• The Aiud Wedge – Again

    aiudwedge2In the great Whac-a-Mole game of pseudoarchaeology, the same old claims just keep on popping their little heads up, no matter how many times the debunkers whack them. Today’s Mole popped up on my yahoo news feed as a startling revelation—from the Mirror—and was rapidly covered by Fox News, the Daily Mail, the Daily Express, the Sun, and other sterling source of information: the mysterious Object (or Wedge) of Aiud.

    According to the headlines, experts believe this mysterious aluminium object dating back 250,000 years could be part of an ancient UFO. Which experts? What aluminum object? The story goes that workmen near the town of Aiud, Romania, uncovered a clump of three mysterious objects thirty feet below the surface on the banks of the River Mure. Two of the objects were identified as fossilized mastodon bones, dated 10K-80K BC. The third was the big surprise: tentatively identified at first as an axehead, it was then found to be made of an aluminum alloy, and dated as early as a quarter million years ago.

    Now, since humans did not begin to process aluminum until the 19th century, the object was clearly not made by humans—ergo, it was made by aliens. Furthermore, the particular alloy of aluminum was not one that could possibly have been produced on Earth. The shape of the piece was interpreted as part of the landing gear of a Vertical Take Off (VTO) vehicle, no doubt of unearthly design. Its association with the fossils suggested that, long ago, an alien vessel collided with a mastodon (or in some tellings, a hairy rhino), and this bit dropped off.  But because the discovery was made in 1973 (or 1974) behind the Iron Curtain, it fell under a pall of secrecy until the story was broken in the 1990s by Romanian UFOlogists.

    The Object of Aiud has had a small but steady presence on UFO websites and OOPart lists ever since, but it is not clear to me why it suddenly became world news today.  And it is bloody typical that the “mystery” was revived even though the whole farrago bristles with red flags, and has already been decisively debunked. Indeed, the major debunking, in a 2015 series of nine articles by a blogger nymmed Hil Blairious, is a thing of beauty, worth reading as a textbook case of how to approach such a story.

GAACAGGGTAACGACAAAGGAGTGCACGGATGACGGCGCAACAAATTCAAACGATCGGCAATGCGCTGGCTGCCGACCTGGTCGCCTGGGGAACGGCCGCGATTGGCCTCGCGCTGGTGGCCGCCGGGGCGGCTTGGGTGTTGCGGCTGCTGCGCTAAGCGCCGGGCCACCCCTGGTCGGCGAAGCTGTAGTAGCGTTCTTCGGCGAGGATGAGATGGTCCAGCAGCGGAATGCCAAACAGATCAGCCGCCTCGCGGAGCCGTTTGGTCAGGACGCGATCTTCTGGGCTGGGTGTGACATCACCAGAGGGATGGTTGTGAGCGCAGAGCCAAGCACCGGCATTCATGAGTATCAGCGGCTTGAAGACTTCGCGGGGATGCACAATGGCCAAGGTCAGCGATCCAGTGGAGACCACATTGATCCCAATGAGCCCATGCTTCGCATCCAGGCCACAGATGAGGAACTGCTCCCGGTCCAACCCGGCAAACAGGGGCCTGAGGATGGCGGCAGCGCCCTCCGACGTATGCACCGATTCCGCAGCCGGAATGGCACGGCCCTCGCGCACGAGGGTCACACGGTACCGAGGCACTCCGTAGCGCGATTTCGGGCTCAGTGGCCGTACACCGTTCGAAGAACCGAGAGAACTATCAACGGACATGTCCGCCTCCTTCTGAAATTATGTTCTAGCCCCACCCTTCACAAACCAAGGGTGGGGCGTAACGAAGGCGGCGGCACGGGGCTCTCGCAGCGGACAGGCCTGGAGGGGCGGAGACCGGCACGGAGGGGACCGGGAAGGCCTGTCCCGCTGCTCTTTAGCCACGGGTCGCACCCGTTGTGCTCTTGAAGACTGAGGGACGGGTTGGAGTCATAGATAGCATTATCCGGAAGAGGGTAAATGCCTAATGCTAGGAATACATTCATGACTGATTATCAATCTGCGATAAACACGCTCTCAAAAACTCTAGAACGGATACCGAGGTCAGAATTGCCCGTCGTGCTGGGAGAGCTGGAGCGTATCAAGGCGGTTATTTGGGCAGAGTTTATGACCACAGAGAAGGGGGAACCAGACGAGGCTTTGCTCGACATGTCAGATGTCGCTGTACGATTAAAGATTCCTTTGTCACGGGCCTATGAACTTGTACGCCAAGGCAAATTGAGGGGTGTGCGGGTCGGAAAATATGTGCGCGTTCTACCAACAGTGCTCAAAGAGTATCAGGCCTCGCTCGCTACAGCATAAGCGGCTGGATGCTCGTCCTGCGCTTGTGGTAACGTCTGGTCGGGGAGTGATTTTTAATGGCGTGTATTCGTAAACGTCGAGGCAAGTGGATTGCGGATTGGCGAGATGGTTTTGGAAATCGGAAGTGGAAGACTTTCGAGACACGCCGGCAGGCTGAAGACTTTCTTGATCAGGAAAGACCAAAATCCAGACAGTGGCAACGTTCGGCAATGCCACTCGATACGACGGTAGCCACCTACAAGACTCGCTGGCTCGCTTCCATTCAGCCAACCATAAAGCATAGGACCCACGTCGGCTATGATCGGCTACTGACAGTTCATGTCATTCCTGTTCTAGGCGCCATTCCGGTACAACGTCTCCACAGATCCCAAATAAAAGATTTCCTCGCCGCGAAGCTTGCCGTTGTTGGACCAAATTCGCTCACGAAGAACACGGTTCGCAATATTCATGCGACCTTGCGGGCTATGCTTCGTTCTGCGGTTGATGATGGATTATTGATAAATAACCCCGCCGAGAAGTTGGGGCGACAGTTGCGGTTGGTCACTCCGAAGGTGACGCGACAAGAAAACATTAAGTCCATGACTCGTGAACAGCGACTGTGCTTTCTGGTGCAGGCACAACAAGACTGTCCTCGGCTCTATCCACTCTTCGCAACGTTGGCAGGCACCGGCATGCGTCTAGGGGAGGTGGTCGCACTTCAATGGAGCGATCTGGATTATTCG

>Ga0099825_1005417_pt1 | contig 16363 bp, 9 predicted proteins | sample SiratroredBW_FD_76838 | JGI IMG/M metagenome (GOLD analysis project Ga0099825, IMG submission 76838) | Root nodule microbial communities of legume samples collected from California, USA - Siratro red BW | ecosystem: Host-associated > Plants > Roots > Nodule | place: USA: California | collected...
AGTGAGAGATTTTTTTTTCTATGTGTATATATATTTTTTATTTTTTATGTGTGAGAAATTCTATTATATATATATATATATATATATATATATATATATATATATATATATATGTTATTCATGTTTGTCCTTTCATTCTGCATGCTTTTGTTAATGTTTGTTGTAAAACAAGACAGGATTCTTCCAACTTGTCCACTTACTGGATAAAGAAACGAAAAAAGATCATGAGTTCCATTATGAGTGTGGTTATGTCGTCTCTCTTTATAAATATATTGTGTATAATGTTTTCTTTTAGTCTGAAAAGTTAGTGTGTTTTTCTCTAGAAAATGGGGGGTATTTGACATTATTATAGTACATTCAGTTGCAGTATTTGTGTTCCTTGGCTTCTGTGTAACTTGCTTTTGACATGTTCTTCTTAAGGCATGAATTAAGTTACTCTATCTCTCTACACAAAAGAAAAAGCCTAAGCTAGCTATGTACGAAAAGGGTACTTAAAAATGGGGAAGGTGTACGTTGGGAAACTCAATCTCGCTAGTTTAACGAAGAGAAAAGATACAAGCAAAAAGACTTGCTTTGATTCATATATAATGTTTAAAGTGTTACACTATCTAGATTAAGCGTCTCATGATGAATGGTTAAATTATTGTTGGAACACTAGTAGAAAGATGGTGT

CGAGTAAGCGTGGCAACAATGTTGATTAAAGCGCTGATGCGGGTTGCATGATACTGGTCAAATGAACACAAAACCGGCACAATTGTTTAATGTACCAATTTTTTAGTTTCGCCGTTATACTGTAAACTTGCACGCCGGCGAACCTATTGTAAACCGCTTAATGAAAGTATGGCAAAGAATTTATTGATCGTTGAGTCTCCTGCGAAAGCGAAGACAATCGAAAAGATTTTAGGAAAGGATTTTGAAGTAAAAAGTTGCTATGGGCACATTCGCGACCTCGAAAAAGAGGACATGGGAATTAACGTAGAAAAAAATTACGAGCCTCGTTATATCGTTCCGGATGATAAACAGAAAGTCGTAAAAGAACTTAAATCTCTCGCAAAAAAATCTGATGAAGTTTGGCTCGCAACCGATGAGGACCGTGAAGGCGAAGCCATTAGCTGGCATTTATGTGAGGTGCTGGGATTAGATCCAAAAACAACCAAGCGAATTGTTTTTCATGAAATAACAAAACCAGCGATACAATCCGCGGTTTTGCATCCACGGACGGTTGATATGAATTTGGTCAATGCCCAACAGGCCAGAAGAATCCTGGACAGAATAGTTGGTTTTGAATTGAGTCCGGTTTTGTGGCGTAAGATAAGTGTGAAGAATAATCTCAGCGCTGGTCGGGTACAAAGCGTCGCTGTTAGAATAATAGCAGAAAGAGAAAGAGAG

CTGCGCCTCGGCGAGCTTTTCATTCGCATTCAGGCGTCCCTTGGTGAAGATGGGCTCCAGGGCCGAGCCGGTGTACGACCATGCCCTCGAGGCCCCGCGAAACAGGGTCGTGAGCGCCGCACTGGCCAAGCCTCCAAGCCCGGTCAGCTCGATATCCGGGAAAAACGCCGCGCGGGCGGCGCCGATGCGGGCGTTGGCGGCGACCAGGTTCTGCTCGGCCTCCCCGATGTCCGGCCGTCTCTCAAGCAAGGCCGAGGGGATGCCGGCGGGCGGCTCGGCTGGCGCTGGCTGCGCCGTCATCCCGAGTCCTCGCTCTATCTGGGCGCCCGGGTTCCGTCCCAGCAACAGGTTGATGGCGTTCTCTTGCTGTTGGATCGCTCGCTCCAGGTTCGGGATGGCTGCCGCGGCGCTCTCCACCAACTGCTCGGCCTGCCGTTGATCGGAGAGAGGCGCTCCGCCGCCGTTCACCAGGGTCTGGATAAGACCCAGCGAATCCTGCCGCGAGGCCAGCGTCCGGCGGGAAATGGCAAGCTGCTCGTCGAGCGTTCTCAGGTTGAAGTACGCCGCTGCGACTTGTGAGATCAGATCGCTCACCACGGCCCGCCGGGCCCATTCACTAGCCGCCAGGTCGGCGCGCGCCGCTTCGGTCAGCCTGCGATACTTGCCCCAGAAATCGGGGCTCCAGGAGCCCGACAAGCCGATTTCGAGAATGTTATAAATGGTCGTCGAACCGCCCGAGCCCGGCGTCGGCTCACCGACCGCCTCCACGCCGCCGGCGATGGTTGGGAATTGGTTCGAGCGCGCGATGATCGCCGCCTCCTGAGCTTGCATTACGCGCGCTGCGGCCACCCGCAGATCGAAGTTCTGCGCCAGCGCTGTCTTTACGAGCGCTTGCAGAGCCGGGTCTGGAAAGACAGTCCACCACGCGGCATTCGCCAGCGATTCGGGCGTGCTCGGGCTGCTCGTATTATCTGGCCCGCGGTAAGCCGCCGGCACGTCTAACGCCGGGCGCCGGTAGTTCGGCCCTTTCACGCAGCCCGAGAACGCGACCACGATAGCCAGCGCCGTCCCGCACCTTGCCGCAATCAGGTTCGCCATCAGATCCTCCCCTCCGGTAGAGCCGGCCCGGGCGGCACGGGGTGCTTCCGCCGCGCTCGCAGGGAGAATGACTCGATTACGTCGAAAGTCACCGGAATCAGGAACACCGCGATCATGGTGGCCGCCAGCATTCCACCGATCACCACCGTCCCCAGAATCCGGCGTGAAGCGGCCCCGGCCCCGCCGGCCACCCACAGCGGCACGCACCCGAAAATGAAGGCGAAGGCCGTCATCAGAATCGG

Here are the highlights. The mystery object is almost certainly an excavator bucket aiudwedge4tooth, rather crudely fabricated of perfectly ordinary Series 2000 aluminum alloy, possibly even in the Metalurgica Aiud foundry right there on the banks of the Mure. And it was found in an excavation on a construction site, which was no doubt being excavated using heavy machinery. It seems to me there are at least two rival scenarios here.

     

    ONE: A clamshell excavator digging a big hole into Pleistocene sediments uncovers a couple of strange objects that look like large bones, which are packed up with some of the surrounding matrix and sent off for official examination. Included in the matrix is a worn and discarded bucket tooth, which the examiners assume is one of the objects sent for assessment. A mystery is born.

    TWO: A quarter million years ago, an alien spacecraft buzzing what will someday became Transylvania has a close encounter with a hairy rhino, and leaves behind a bit of its landing gear and a dead hairy rhino.

    My money would be on #1.

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    Category: FeaturedSkepticism

    Article by: Rebecca Bradley

    5 comments

      1. Yep, that was one of the red flags. A lot seemed to hinge on the depth of oxidation on the surface of the aluminum, and a lot on the depth at which it was discovered, neither of which mean anything. What the Swiss lab did was not made clear.

      1. Actually, certain aluminum alloys (including the 2000 series) are sufficiently hard, and can be used for bucket teeth – especially, though not exclusively, where striking sparks would be dangerous, as in coal mines or around gas. Not used so much nowadays, perhaps, but more so in the 1970s. Check out the uses of duralumin, the old name for Al-Cu alloys.

      2. Actually lots of bucket teeth are aluminum BUT even if they weren’t someone might fashion one out of aluminum in a pinch.

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